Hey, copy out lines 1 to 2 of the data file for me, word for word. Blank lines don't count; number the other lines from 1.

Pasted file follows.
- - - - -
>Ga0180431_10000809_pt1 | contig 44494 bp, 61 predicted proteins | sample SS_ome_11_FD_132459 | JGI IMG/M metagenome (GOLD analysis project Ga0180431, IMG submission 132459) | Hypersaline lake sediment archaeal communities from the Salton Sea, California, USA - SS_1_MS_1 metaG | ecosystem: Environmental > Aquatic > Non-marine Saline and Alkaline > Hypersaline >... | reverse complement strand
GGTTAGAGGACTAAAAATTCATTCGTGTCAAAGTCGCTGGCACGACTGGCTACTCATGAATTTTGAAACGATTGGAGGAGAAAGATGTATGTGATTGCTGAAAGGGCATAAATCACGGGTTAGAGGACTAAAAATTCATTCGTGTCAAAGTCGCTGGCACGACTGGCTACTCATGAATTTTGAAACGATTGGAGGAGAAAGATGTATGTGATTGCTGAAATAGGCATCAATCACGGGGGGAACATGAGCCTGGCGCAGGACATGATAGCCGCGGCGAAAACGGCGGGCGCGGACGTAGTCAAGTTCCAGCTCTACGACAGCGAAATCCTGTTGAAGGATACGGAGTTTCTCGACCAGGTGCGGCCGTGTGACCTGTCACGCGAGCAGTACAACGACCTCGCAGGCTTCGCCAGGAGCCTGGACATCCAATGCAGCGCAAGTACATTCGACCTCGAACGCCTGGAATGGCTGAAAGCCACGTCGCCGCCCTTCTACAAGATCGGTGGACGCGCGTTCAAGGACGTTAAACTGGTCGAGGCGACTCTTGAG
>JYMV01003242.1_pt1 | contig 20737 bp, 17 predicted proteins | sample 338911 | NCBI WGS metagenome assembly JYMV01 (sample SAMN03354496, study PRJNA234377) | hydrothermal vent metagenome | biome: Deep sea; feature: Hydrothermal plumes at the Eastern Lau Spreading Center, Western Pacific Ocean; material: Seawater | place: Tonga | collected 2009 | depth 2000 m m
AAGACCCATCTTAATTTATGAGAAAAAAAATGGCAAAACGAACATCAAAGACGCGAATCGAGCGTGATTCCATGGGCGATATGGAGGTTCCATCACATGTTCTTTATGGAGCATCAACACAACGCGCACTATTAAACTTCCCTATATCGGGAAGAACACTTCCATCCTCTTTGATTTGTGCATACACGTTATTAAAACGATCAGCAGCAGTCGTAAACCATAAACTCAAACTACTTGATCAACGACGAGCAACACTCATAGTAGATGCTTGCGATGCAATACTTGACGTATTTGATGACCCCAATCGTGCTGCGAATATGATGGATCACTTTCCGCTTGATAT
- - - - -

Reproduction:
>Ga0180431_10000809_pt1 | contig 44494 bp, 61 predicted proteins | sample SS_ome_11_FD_132459 | JGI IMG/M metagenome (GOLD analysis project Ga0180431, IMG submission 132459) | Hypersaline lake sediment archaeal communities from the Salton Sea, California, USA - SS_1_MS_1 metaG | ecosystem: Environmental > Aquatic > Non-marine Saline and Alkaline > Hypersaline >... | reverse complement strand
GGTTAGAGGACTAAAAATTCATTCGTGTCAAAGTCGCTGGCACGACTGGCTACTCATGAATTTTGAAACGATTGGAGGAGAAAGATGTATGTGATTGCTGAAAGGGCATAAATCACGGGTTAGAGGACTAAAAATTCATTCGTGTCAAAGTCGCTGGCACGACTGGCTACTCATGAATTTTGAAACGATTGGAGGAGAAAGATGTATGTGATTGCTGAAATAGGCATCAATCACGGGGGGAACATGAGCCTGGCGCAGGACATGATAGCCGCGGCGAAAACGGCGGGCGCGGACGTAGTCAAGTTCCAGCTCTACGACAGCGAAATCCTGTTGAAGGATACGGAGTTTCTCGACCAGGTGCGGCCGTGTGACCTGTCACGCGAGCAGTACAACGACCTCGCAGGCTTCGCCAGGAGCCTGGACATCCAATGCAGCGCAAGTACATTCGACCTCGAACGCCTGGAATGGCTGAAAGCCACGTCGCCGCCCTTCTACAAGATCGGTGGACGCGCGTTCAAGGACGTTAAACTGGTCGAGGCGACTCTTGAG